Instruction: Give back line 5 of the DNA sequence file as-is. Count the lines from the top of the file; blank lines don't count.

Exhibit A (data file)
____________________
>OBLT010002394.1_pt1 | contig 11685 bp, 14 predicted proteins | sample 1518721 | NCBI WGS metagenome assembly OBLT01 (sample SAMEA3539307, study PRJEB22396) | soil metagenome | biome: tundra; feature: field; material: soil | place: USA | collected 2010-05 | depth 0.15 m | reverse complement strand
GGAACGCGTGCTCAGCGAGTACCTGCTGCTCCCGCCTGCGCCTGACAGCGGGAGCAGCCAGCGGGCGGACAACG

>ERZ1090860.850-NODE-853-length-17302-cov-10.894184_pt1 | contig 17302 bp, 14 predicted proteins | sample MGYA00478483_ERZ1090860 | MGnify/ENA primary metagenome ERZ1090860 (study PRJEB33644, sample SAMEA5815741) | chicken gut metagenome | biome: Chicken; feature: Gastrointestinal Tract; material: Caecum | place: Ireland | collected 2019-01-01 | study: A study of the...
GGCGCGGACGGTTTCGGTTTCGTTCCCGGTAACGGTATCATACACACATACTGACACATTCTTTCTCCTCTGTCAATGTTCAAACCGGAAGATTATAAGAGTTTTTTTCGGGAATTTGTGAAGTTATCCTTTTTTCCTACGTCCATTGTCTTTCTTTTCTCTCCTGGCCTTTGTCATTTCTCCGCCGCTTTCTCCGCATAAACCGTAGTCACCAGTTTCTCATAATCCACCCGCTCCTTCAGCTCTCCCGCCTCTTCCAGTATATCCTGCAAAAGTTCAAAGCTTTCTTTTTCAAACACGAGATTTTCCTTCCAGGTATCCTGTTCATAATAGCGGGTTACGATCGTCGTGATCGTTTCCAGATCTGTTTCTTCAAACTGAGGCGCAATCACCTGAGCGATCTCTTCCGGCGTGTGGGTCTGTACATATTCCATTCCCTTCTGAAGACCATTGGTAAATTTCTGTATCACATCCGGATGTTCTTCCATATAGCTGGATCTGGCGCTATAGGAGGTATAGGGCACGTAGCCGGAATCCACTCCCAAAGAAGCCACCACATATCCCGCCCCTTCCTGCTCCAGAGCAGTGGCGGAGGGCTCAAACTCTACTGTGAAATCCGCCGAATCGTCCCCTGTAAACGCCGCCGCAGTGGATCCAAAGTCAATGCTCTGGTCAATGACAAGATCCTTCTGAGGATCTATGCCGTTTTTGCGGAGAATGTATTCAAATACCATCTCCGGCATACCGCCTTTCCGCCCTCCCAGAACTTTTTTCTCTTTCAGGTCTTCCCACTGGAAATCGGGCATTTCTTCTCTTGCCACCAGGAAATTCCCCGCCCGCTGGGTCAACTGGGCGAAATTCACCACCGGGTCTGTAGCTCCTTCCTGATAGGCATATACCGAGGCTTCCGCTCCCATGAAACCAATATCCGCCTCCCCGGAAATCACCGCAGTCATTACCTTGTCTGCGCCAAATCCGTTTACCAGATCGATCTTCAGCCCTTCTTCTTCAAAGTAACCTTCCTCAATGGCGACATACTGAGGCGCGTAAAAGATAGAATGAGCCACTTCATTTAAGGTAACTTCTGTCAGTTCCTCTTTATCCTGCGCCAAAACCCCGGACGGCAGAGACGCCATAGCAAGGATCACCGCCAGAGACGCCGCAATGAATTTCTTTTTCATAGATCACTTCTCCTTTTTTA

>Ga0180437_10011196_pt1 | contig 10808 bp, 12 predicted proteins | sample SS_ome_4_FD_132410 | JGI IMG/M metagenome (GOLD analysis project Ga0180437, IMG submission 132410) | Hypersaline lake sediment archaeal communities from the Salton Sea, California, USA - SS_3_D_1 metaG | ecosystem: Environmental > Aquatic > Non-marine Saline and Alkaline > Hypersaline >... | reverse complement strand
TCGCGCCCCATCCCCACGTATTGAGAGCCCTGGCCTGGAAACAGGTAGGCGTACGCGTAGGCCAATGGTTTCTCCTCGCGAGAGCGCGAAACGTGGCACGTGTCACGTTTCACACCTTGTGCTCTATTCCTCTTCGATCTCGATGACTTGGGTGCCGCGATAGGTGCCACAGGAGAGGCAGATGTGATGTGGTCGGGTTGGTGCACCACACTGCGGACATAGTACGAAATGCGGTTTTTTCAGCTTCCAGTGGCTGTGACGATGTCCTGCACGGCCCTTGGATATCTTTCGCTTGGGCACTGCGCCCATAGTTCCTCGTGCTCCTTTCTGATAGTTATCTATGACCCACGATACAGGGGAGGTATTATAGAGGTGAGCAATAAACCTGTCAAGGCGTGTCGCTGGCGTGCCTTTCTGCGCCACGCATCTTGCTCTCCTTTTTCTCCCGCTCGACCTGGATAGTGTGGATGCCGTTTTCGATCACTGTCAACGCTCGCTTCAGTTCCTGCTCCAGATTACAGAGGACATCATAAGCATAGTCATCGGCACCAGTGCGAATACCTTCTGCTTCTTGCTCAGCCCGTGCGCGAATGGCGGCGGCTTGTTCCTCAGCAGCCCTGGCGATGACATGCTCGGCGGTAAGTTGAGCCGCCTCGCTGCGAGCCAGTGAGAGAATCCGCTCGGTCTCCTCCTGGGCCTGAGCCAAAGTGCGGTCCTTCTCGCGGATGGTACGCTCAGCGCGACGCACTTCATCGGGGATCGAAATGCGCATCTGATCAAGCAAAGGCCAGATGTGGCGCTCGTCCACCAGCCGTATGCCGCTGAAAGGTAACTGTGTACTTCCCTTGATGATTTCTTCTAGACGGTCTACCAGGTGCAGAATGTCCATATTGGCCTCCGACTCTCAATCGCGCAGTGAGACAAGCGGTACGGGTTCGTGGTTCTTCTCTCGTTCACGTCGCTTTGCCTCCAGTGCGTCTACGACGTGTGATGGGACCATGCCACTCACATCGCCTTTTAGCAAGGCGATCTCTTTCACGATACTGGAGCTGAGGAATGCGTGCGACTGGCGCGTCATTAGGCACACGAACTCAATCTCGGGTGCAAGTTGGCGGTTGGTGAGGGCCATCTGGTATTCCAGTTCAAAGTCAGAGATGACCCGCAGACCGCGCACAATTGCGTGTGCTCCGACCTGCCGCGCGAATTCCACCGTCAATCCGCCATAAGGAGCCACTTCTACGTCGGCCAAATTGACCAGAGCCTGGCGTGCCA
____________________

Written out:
>Ga0180437_10011196_pt1 | contig 10808 bp, 12 predicted proteins | sample SS_ome_4_FD_132410 | JGI IMG/M metagenome (GOLD analysis project Ga0180437, IMG submission 132410) | Hypersaline lake sediment archaeal communities from the Salton Sea, California, USA - SS_3_D_1 metaG | ecosystem: Environmental > Aquatic > Non-marine Saline and Alkaline > Hypersaline >... | reverse complement strand